As I write to friends all over the world, I often marvel at how things have changed. It's not unusual for people to be born in one country, then move to several, maybe with family, then move again, from one place to the next, as they follow various careers.
Like most in Australia, I come from a family of immigrants... few of us don't. My Greek grandfather left the village of Potamos in Kythera, in 1904 to try his hand in a new country. He had been a farmer and a guard at the Greek palace.. here he started out as so many before him, as a kitchen hand in restaurants owned by fellow Greeks. He went into partnership with his cousin, also from Kythera and had a cafe in Bellingen, previously having been in Grafton.
I wish I could ask him why he then decided to go back to farming, this time in Whiporee, near Casino... then Aberdeen, then to Urunga, where he farmed for the rest of his years. My grandmother grew cotton and spun it, then wove it, before also leaving Kythera and coming to join her husband.Their children became farmers, cafe owners, soldiers, truck owner/drivers, worked on the railway, hoteliers, small business owners... then came the grandchildren...
Occupations changed. Here we have bank tellers, businessmen, a geologist, teachers, university lecturer, small business owners, cosmetician, media promotions director, transport operator, lawyer, timber importer, company representatives, managers, with partners as lawyer, travel agent, theatre manager, chemist, medical representative, small business owners, developers, property managers... I'm sure to have missed some. The great grandchildren have become lawyers, public relations directors, company owners, health insurance representative, computer security, engineers, swimming teacher, DJ, entrepreneurs, project manager, writer, nutritionist, and various other careers along the way...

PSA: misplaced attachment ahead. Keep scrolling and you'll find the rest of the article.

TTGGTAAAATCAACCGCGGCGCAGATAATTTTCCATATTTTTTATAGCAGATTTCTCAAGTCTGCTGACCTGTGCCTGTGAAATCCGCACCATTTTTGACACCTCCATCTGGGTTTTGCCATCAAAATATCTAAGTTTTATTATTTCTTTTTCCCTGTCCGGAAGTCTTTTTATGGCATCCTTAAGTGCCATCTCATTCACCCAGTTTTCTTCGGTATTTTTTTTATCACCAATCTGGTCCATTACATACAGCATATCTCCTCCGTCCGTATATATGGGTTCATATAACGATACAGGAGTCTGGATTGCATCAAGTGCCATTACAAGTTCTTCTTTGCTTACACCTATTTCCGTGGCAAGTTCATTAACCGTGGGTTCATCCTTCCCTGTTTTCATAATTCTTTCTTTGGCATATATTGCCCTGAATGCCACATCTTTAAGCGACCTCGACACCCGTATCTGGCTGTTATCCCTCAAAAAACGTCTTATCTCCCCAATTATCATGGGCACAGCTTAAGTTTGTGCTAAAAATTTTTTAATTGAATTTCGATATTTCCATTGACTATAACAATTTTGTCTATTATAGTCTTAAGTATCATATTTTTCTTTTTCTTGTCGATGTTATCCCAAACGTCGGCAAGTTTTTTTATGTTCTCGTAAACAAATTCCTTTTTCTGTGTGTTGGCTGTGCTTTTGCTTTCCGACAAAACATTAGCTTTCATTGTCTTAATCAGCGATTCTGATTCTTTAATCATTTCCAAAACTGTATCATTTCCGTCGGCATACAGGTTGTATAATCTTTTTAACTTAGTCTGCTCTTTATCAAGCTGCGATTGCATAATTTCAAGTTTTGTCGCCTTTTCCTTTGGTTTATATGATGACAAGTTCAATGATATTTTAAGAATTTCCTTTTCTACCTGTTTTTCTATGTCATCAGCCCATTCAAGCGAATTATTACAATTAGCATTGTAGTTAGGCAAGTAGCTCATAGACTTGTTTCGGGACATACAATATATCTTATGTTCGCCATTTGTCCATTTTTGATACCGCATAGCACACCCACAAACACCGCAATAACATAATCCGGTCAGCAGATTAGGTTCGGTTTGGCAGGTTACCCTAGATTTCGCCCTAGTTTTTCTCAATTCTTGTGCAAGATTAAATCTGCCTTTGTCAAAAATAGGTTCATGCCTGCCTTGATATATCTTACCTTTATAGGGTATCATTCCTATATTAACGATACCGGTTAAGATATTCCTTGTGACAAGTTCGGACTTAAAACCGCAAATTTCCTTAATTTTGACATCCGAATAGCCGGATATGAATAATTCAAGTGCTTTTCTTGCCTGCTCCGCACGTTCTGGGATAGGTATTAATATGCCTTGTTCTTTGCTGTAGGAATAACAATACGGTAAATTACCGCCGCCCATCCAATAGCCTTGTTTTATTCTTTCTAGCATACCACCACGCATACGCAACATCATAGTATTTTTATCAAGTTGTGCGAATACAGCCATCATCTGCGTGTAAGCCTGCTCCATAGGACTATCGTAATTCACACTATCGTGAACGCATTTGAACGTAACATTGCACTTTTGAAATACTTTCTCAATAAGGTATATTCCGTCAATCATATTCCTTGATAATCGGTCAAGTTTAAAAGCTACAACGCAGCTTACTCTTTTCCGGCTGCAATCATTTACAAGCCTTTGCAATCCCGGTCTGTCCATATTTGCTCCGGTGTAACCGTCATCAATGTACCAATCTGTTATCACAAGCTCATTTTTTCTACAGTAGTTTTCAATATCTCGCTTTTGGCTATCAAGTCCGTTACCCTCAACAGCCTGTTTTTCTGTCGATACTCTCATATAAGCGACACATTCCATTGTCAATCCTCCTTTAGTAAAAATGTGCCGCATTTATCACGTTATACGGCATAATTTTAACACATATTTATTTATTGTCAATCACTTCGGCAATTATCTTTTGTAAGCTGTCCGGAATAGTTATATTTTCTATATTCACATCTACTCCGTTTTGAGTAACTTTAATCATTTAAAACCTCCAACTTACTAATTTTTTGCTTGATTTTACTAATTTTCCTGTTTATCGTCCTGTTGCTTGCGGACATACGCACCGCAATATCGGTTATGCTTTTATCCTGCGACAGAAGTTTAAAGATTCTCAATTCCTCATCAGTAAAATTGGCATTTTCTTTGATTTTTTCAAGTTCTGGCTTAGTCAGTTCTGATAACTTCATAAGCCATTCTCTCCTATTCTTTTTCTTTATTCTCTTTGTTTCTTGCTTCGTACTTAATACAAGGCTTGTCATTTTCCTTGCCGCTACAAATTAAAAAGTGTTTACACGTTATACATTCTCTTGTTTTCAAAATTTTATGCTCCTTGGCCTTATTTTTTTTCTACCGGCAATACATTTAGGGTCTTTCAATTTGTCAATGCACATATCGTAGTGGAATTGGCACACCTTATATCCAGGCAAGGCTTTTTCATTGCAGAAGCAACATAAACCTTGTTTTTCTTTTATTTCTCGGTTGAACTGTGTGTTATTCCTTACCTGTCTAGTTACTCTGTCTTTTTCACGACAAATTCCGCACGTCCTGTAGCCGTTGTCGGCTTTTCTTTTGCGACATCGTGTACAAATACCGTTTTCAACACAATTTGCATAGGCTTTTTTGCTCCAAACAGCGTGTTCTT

So many have travelled overseas, most for pleasure, many to Greece and other countries, some for business... to all parts of the globe... None of this is unusual for families today, but if we could chat a while to our ancestors, what would they think of all this? Do mothers feel any different today as they wave their loved ones 'farewell' than mothers of long ago? At least today, we have communication previously unheard of... we can email, or pick up a phone... We can sit in our homes and see the person we are talking to in 'real time' via webcam. We can send them videos via the internet; photos, not needing film, can be sent via email or uploaded to the web, then family and friends invited to see them... at their leisure. The miles fade away as instant communication keeps families in touch...
As I picture my grandfather's family seeing their son leave for a virtually unknown country, I can feel their heartache... knowing that in all probability they would never see them again... was it any different for my maternal grandmother's Irish parents? They, too, watched their family leave for Australia, America, New Zealand, Canada.
Bronze figures, Fleetwood, Lanc
Though both families were filled with hope, that their children would never have to endure the hardships they had in their native lands, the tears of the mother still rolled down a quivering lip; the firm handshake or hug of the father lasted just a little longer, while they tried so hard to keep their emotions confined and hearts still break a little more with each goodbye.